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Home | Scoliosis | The Physics of Scoliosis

THE PHYSICS OF SCOLIOSIS

The Physics of Scoliosis-Correcting Scoliosis Without Surgery

In achieving correction of the scoliotic spine, it is important to place emphasis on correcting the loss of cervical curve, also known as cervical kyphosis or hypolordosis, as well as the loss of the lumbar curve aka lumbar hypolordosis. Loss of the curve in your neck will cause the spine below it to buckle. Loss of the lumbar curve is a contributing factor to chronic lower back pain as well as a scoliosis of the lumbar spine.

Traditional medical science views the spine as a bridge connecting the head to the pelvis. If a bridge begins to collapse, the correct approach is to try to hold it together by fusing its structure. Chiropractors, however, view the spine as an engine. If the engine in your car starts to run funny, and you fuse the cylinders together, this might not solve the problem. Motion is essential for the proper functioning of the spine and the associated soft tissue components. The reason your spine buckles as the curve in your neck disappears has to do with physics. When you carry your groceries into your house from your car, you carry the bags close to your body. Increasing the distance between your body and the bags of groceries causes an increase in the apparent weight of your burden, and lower back soreness. In the same way, holding your head forward puts greater stress on your spine. In fact, for every inch the head moves forward from your center of gravity, the apparent weight of your head increases by 10 pounds!

One of the easiest ways for the body to adapt to this increased load is to add another curve into the spine. If you are holding a heavy weight in your hand and flex your wrist forward, your elbow will swing out to the side to make it easier for your muscles to support the weight. With our alternative scoliosis treatment, you can correct the scoliosis without ineffective time-wasting standard TSLO bracing systems.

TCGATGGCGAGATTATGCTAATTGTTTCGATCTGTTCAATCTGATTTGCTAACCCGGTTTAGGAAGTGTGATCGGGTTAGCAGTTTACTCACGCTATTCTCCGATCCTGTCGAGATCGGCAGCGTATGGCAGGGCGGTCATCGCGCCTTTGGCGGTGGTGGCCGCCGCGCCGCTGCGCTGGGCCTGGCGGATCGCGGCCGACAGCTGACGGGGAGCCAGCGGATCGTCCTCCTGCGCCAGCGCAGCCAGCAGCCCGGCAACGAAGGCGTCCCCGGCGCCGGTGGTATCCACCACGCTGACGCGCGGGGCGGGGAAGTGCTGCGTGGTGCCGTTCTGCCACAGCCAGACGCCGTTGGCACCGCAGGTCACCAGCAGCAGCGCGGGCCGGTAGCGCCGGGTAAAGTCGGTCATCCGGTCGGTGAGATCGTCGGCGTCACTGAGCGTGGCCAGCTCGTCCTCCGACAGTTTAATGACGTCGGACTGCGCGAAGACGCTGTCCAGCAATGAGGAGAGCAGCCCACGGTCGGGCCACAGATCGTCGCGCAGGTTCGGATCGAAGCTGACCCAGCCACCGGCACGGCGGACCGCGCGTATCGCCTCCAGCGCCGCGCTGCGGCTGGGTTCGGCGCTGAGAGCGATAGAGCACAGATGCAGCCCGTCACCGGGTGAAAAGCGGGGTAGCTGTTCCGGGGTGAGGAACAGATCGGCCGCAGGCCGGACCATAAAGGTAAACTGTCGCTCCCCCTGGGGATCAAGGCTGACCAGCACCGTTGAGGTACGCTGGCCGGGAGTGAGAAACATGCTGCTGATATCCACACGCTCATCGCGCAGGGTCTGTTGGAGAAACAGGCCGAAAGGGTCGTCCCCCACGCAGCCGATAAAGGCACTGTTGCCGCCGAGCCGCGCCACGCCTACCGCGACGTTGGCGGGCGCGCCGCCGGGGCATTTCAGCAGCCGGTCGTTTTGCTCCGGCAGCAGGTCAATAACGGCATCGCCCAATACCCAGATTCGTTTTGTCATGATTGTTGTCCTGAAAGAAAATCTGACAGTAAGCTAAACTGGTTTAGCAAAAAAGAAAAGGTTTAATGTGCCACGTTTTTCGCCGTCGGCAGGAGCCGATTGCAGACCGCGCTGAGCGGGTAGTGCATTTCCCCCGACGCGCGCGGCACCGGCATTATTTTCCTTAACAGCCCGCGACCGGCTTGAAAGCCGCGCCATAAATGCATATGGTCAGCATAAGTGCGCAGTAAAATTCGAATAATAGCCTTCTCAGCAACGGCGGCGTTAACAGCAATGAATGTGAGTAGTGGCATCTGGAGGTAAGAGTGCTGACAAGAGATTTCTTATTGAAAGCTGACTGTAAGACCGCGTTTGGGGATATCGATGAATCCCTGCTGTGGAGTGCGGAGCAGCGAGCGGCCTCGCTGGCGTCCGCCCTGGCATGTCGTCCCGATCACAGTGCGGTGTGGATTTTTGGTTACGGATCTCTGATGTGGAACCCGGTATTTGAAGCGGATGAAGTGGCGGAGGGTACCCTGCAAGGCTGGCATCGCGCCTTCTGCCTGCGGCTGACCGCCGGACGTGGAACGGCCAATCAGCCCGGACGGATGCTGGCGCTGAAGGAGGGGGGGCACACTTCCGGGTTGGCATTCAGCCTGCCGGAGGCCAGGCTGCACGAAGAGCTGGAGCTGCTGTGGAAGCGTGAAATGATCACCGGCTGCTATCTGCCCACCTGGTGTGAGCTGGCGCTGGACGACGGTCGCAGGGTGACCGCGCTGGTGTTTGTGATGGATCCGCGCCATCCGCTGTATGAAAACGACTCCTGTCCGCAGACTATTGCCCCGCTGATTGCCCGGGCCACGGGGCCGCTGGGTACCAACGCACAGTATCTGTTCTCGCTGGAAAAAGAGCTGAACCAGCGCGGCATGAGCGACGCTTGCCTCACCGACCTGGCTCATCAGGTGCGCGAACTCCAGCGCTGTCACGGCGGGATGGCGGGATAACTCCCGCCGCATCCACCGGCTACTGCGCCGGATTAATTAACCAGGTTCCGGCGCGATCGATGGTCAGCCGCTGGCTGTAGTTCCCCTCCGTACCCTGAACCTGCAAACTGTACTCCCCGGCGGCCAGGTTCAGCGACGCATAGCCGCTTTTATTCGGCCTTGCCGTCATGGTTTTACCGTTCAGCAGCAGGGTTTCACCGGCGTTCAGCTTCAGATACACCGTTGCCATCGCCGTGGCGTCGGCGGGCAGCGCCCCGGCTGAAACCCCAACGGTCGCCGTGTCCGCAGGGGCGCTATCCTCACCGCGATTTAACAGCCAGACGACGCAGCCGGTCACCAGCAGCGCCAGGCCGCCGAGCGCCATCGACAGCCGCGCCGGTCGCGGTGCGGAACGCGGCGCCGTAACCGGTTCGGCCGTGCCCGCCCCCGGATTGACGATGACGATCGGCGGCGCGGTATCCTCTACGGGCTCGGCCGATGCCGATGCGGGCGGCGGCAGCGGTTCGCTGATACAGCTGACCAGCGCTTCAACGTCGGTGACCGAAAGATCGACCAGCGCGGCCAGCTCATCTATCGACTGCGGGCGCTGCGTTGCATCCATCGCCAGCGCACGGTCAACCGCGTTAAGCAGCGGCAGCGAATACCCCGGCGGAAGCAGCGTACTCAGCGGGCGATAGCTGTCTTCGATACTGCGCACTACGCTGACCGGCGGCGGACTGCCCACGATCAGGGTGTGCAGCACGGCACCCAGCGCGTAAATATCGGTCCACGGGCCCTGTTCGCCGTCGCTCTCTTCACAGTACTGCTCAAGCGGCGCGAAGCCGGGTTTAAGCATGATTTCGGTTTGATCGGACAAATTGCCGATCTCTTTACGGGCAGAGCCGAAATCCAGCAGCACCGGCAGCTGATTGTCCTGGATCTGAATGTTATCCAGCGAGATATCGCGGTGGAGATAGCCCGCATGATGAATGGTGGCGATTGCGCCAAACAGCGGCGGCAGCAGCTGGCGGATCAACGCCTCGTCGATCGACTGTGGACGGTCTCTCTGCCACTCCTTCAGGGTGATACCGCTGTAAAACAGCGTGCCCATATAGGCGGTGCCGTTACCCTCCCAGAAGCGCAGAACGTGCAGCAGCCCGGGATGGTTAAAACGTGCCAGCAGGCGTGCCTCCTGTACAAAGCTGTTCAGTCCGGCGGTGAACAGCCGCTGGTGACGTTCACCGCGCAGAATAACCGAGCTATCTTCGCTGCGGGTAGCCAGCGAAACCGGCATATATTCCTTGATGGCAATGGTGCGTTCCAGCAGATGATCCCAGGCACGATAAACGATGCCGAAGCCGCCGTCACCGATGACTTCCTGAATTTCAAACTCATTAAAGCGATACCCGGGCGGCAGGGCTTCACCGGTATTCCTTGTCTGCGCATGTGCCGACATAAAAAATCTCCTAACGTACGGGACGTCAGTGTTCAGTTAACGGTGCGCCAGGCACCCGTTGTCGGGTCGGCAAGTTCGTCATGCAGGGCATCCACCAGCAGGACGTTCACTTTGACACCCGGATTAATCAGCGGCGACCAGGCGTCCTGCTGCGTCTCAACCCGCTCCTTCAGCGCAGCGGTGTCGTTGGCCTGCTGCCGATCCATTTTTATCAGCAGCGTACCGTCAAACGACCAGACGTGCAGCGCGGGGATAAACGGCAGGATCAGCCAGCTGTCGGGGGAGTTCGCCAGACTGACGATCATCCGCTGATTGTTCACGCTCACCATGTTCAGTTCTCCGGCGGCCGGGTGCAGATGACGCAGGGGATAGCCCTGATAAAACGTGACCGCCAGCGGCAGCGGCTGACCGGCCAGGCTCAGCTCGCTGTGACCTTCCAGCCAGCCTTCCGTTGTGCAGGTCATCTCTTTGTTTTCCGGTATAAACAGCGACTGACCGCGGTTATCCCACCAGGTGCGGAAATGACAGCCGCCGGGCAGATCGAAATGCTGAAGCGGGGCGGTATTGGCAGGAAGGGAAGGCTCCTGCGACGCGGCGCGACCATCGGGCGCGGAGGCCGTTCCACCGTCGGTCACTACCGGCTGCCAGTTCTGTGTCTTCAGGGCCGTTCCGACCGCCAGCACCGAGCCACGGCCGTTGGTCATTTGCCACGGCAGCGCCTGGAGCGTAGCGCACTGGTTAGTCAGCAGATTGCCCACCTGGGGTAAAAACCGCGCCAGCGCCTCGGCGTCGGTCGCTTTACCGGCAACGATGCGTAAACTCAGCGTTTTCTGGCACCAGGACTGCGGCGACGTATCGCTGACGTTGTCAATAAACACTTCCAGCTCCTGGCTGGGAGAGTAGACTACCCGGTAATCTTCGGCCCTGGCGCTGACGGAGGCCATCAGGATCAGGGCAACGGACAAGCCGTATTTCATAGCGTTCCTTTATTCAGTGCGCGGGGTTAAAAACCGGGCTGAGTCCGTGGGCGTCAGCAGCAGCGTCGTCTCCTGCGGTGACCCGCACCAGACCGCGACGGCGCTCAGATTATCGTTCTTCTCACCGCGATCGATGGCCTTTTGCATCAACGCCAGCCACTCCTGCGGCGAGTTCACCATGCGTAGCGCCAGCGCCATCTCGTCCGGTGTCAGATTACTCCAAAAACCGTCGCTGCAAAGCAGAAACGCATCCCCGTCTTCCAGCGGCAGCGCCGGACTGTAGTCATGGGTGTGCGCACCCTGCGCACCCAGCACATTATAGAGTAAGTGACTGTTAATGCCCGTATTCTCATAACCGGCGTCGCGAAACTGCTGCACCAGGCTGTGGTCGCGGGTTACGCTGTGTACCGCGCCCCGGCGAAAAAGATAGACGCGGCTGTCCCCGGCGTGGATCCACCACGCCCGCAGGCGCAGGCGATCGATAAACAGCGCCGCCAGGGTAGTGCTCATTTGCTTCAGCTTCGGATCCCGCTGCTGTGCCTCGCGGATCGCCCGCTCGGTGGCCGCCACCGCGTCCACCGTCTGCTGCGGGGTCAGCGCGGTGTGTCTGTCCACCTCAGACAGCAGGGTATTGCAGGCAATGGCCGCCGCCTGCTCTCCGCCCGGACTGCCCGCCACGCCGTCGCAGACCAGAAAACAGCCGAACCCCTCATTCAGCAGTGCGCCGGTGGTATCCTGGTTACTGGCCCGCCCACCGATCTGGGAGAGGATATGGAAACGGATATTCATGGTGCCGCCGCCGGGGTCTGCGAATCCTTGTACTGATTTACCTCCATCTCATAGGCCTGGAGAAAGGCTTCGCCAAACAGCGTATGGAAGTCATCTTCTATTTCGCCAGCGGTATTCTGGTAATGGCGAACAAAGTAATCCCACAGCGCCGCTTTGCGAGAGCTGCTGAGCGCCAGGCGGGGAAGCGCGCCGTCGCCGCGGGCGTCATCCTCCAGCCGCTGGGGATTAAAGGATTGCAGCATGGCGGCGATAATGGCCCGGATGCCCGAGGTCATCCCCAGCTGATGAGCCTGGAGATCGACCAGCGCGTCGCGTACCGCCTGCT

Why does the curve in your neck disappear?

There may be many different reasons. Sometimes it is a motor vehicle crash, or an incident of trauma. More often, however, it may develop slowly, over time, as we live day-to-day. Studying in school, working at a computer, or focusing on a project on our workbench often requires that we hold our head downwards and forwards for long periods of time. Eventually, this causes the spine to slip, bit by bit, until the muscles become tight and strong. The body then begins to use these stronger muscles more than the weaker ones, reinforcing the change in posture. With the loss of the curve in your neck, the nerves that travel from the brain to every single cell in our body begin to suffer. In a straight neck, with no curve at all, the spinal cord is stretched by 10%. If the neck buckles completely, this can increase to as high as 28%! If somebody pulled on your finger until it was 28% longer, you’d probably complain about it a little.
Why do the doctors at the Scoliosis Correction Centers know that restoring the curve in your neck can help to correct a scoliosis? Well, there is research that suggests scoliosis may correct spontaneously if the tension from the spinal cord is removed:
Can Hindbrain Decompression for Syringomyelia Lead to Regression of Scoliosis? European Spine Journal, June 2000; 9(3):198-201
“[16] patients underwent a hindbrain decompression, and… the scoliosis was seen to improve or arrest its progression in 6.”
And other researchers have concluded that the spine adapts to a short, taut spinal cord by producing rotation in the spinal column, which will take pressure off of the nerves.
Can a Short Spinal Cord Produce Scoliosis? European Spine Journal, February 2001; 10(1):2-9
“A short, unforgiving spinal cord could produce the abnormal rotatory anatomy observed at the apex of scoliosis…”
Of course, restoring the curve in the neck is only one aspect of our unique approach to scoliosis. Rehabilitating the muscles, tendons, & amp; ligaments is also important, as is re-training the brain to use the postural muscles more evenly. For now, we hope you understand more about how what happens in the neck can affect the rest of the spine and why it is important not to neglect the top of the spine in scoliosis correction!
Why Scoliosis Surgery Doesn’t Work: Read an informative article by Dr. Hersh about the ineffectiveness of scoliosis Surgery.

Curve pattern in Idiopathic Scoliosis

“The results of these studies are known as Euler’s laws and may be used to predict the behaviour of any column of known shape and proportions. The behaviour of curved columns differs from that of straight ones and may be summarized by saying that if force is applied to a rigid curved column so as to tend to increase that curve, then no lateral deviation or twisting of the column will occur even if the force is increased until brittle failure occurs. By contrast, if force is applied so that it tends to straighten the column, then twisting and lateral bending will occur during the phase of plastic deformation.